On November 20, 2012, amendments to the sentencing provisions of the Criminal Code, introduced by Bill C-10, the Safe Streets and Communities Act, entered into force. The Safe Streets Act received Royal Assent on March 13, 2012. It amends several statutes, including the Criminal Code, and removes the availability of conditional sentences for those convicted of conspiracy or bid-rigging offences under sections 45 and 47 of the Competition Act. Conditional sentences, which are sentences served in the community (i.e., house arrest), are available for offences that do not carry a minimum sentence and where the court imposes a sentence of less than two years.
As of November 20, the Safe Streets Act removed offences carrying a maximum sentence of 14 years or life imprisonment from eligibility for conditional sentences. Conspiracy and bid-rigging fall into this category with their 14-year maximum sentences, as of the 2009-10 amendments to the Competition Act. The amendments effectively curtail the discretion of sentencing judges and continue a trend, under the current Conservative government, of relying more heavily on custodial sentences for deterrence.
The unavailability of non-custodial, conditional sentences for conspiracy and bid-rigging convictions is a significant departure from historical sentences imposed in respect of those offences.1 The implications of this change remain to be seen. Although the Commissioner has stated that the Bureau will be "appropriately aggressive when dealing with individuals", jail terms will not be automatic and it is the Public Prosecution Service of Canada (PPSC) that decides, not only whether to lay charges, but the penalties to be sought.
It is also possible that Canadian judges will be reluctant to impose custodial sentences for antitrust convictions. According to the principles of sentencing contained in section 718.2 of the Criminal Code, offenders should not be deprived of liberty if less restrictive sanctions are appropriate, and courts are required to consider all available sanctions other than imprisonment that are reasonable in the circumstances. Judges may still impose two alternative types of non-custodial sentences: (i) fines; and (ii) suspended sentences and probation; but whether or not judges consider these types of punishment appropriate for "hard-core" cartel offences is questionable.
According to section 734 of the Criminal Code, a convicted person may be fined in addition to, or in lieu of, a term of imprisonment, so long as the court is satisfied that the offender is able to pay the fine. Even though fines have historically been a common form of punishment for these types of offences, the offender’s ability to pay the fine could increasingly become an issue if the court is required to impose higher fines in order to achieve effective deterrence, in lieu of jail time.
There is also an important distinction in principle between suspended sentences and probation on the one hand and conditional sentences on the other, which may not make the former an appropriate substitute for conditional sentences. Suspending the passing of a sentence and issuing a probation order is a type of punishment typically imposed by judges in cases that do not require a period of incarceration for deterrence or denunciation. It is also generally accepted that suspended sentences and probation are usually inappropriate in cases involving sophisticated criminality or very serious charges. The Supreme Court of Canada clearly stated in R. v. Proulx2that the purpose of probation is rehabilitation, whereas the purpose of a conditional sentence, while it is also ultimately aimed at rehabilitation, is punishment because a conditional sentence is a form of imprisonment. This distinction may pose difficulties for judges hesitant to impose a custodial sentence, but who nonetheless must take into account the seriousness of the offence, deterrence and denunciation when sentencing offenders of the conspiracy and bid-rigging provisions of the Competition Act.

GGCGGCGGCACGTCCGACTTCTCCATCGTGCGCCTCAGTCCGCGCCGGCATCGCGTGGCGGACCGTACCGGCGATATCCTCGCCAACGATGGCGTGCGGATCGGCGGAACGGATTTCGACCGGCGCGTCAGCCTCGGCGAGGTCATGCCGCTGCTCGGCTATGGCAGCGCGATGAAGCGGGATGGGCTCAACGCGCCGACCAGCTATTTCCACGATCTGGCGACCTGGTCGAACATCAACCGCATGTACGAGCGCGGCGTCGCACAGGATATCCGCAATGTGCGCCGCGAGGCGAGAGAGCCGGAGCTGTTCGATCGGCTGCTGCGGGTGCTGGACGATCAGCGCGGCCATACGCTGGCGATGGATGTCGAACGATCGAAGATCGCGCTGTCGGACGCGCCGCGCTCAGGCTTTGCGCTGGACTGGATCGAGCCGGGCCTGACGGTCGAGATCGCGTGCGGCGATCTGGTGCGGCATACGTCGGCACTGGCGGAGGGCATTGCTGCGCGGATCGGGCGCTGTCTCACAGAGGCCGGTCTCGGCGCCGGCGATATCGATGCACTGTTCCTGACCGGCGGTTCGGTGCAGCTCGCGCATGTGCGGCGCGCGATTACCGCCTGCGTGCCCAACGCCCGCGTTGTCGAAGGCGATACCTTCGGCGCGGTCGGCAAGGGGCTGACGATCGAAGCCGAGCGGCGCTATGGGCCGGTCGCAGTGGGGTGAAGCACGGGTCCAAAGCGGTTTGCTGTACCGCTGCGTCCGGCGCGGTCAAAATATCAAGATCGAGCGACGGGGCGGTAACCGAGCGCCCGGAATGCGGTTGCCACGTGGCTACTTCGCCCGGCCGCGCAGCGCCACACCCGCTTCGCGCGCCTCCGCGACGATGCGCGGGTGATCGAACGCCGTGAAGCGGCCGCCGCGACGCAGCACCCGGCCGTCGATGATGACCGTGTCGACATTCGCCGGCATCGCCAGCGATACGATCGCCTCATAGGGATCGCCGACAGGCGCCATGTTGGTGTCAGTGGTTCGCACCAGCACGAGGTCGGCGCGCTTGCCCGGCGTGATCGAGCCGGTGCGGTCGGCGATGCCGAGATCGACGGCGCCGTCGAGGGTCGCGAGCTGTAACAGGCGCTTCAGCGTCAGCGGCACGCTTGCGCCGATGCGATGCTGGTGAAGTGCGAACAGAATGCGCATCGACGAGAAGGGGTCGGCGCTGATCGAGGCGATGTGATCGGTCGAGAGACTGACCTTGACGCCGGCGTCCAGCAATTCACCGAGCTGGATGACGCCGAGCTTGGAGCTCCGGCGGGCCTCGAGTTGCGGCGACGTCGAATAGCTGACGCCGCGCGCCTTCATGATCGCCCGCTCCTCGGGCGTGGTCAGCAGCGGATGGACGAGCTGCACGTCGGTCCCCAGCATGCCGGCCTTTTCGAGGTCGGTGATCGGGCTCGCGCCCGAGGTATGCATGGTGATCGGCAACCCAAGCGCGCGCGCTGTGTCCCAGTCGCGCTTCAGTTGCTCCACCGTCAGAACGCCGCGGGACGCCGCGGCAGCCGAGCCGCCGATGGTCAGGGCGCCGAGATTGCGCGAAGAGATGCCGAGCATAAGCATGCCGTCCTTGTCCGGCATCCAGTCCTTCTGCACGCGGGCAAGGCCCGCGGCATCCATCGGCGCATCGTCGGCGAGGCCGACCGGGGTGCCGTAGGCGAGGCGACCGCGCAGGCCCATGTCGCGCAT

To add to the uncertainty, judges could also be reluctant to convict an individual accused at trial in marginal cases knowing that, if convicted, the individual would be subject to a custodial sentence. In any event, creative sentencing by judges to avoid imposing custodial sentences could lead to more uncertainty and significantly affect the risk analysis undertaken by offenders and their counsel in deciding whether or not to plead guilty before trial.
Although guilty pleas and cooperation with enforcement authorities will continue to mitigate longer sentences, the threat of penitentiary terms may deter individuals from pleading guilty as quickly as has occurred in cases thus far. Without the potential for non-custodial sentences, individuals, their counsel and their employer's counsel may increasingly contest the criminal charges. The continued complexity of proving an agreement in conspiracy cases may encourage resistance. If this occurs, it remains to be seen whether the Competition Bureau, and ultimately the PPSC, would actually litigate an increasing number of conspiracy and bid-rigging charges, and would have the resources to do so.
In any event, the elimination of non-custodial conditional sentences coupled with the more severe sentences advocated by Chief Justice Crampton in Canada v. Maxzone Auto Parts (Canada) Corp.3 suggest that sentences for conspiracy convictions may rise and that more contested litigation may ensue.